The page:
Why are humans predisposed to interpretation? For a very practical reason: It makes information easier for our brains to store. Whereas retaining 100 randomly ordered numbers would be near impossible, retaining 100 numbers that were ordered according to a specific rule would be much easier. When we interpret—or narrativize—we’re attempting to impose our own organizing rule on the random facts of the world.

So if we’re biologically and psychologically conditioned to narrativize—and, thus, to remain blind to the totally random (i.e., a Black Swan)—what choice do we have? Empirical skepticism philosophy. Taleb offers two suggestions:

Using Empirical Skepticism Philosophy

Solution #1: Favor System 2 over System 1

Empirical psychologists like Nobel Laureate Daniel Kahneman and Amos Tversky have distinguished two types of thinking in human beings: “System 1” thinking, which is experiential, kneejerk, intuitive, and effortless; and “System 2” thinking, which is cogitative, slow, and effortful. 

System 1 thinking is what kicks in when we immediately situate an event in a particular framework or pattern. For example, when we hear “no evidence of cancer” and think “evidence of no cancer,” we’re receiving the information using our System 1 resources.

When faced with new information, we have to make a concerted effort to engage System 2 thinking—to pause and reason about the real significance of the information.

Solution #2: Favor Experiments Over Stories

Rather than trust in “expert” analyses or attempt to extrapolate cause-and-effect narratives from newspapers—materials that are typically based on inductive reasoning—we should seek out empirical experimental evidence (for example, studies conducted by empirical psychologists like Kahneman and Tversky).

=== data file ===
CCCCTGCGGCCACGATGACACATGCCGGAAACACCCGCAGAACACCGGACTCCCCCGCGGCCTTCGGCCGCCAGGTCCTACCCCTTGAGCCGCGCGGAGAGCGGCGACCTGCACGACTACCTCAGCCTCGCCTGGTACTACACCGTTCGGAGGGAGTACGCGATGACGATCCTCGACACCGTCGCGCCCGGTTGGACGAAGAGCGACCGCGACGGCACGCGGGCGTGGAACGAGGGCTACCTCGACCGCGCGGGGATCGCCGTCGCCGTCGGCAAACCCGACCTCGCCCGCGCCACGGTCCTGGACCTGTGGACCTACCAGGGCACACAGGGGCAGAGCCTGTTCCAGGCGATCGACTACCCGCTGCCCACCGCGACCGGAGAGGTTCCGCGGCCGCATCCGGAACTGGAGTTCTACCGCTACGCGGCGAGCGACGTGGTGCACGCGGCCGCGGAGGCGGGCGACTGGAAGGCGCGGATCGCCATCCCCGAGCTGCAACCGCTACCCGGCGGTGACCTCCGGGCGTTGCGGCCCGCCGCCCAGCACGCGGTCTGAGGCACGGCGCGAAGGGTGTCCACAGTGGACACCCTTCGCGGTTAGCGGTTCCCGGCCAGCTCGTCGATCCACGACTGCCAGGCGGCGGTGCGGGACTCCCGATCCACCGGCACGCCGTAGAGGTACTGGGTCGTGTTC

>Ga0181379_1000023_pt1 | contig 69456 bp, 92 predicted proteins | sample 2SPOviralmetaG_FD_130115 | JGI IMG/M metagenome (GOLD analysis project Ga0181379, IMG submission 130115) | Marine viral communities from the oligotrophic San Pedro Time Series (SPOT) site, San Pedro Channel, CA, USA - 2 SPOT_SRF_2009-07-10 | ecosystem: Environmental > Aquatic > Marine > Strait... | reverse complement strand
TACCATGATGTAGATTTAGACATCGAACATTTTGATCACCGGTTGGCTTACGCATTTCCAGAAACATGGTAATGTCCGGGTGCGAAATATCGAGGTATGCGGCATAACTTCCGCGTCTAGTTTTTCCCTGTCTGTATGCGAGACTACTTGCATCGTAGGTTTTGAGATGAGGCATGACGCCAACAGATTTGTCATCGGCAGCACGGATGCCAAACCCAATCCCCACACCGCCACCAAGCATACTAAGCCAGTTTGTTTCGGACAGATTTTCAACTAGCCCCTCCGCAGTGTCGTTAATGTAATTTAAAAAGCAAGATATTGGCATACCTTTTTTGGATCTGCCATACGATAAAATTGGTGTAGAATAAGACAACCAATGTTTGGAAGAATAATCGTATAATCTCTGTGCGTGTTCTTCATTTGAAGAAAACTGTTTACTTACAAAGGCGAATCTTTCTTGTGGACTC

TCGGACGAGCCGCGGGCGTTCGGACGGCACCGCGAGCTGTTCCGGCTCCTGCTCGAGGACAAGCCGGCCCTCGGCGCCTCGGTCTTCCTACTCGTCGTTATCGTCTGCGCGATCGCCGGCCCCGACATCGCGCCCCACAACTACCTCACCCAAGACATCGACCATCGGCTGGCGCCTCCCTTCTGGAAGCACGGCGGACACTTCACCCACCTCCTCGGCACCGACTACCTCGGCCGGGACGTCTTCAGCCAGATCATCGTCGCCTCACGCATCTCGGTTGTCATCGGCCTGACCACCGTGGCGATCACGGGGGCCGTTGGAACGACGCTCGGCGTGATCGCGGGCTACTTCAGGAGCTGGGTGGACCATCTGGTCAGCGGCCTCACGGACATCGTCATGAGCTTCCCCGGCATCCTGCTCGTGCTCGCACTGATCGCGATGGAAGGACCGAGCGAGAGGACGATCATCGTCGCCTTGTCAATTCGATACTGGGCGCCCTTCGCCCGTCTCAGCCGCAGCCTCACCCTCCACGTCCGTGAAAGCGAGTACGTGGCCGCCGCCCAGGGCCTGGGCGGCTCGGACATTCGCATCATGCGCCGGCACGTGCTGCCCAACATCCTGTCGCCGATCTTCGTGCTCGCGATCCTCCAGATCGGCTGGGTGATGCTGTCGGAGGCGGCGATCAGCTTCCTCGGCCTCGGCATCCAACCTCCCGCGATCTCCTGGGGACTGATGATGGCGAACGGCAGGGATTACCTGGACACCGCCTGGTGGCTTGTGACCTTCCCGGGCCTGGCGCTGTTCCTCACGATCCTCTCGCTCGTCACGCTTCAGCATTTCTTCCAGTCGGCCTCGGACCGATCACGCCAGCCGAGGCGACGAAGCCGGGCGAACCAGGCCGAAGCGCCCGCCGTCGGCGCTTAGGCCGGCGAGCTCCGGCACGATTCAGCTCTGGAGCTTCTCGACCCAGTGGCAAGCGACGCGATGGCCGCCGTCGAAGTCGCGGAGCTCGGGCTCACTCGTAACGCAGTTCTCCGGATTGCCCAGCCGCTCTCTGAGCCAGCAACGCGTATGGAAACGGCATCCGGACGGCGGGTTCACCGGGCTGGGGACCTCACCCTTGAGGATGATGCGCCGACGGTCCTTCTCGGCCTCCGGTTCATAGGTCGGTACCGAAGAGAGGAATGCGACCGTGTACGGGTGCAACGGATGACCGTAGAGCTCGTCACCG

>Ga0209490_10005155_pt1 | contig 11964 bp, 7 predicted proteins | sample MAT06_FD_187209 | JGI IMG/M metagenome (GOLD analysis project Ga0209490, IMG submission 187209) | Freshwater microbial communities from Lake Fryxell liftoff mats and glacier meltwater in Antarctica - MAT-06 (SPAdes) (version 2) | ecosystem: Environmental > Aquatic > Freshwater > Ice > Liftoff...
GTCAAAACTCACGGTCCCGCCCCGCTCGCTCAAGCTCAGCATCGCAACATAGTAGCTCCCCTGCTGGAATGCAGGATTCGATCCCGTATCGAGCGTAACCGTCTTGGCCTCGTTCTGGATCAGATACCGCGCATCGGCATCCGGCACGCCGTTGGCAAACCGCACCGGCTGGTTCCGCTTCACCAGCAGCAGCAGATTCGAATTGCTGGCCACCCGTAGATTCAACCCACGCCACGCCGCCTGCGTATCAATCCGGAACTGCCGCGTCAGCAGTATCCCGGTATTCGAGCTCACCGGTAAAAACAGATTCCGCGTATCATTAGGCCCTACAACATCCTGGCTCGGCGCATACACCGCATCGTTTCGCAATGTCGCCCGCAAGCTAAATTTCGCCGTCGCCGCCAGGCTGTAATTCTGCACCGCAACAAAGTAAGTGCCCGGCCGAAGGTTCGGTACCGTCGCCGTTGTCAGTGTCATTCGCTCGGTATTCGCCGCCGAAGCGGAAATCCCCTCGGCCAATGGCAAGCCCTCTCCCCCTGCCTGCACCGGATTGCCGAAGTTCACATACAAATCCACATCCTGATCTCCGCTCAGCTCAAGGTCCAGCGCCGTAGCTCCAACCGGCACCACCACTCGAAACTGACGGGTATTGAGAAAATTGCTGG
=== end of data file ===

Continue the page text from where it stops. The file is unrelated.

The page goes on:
Flaw #3: The Disapproval of Society

We invite the disdain of our peers when we structure our lives around the pursuit of “good” Black Swans (for example, writing a novel in the hope it’ll be a bestseller) or the avoidance of bad ones (for example, adhering to a stock-trading strategy that shields us from a catastrophic event). 

This is because humans are naturally inclined toward regular, smaller rewards rather than large windfalls. From the outside, the inventor who toils in his garage in pursuit of a world-changing innovation, or the stock trader who endures persistent losses to inoculate himself against a massive crash (which is what Taleb does), seems foolish. (In fact, it is foolish, at least in terms of financial rewards: Research shows that independent inventors earn at lower rates than venture capitalists.)

Nevertheless, inventors, artists, and iconoclastic stock traders continue to exist. They are able to endure the condescension of their peers and the perception of failure. They persist on hope.

These individuals, the hopeful, are what Taleb calls “reverse turkeys”—those who are prepared for Black Swan events, good or bad.

In his life as a trader, Taleb was a reverse turkey. He used a strategy called “bleed,” taking positions that would pay handsomely if there was a catastrophe but produced losses on a daily basis. He was, essentially, betting on lightning to strike. In 1987, it did. He used empirical skepticism philosophy to help him make good decisions.

Flaw #4: The Distortion of Silent Evidence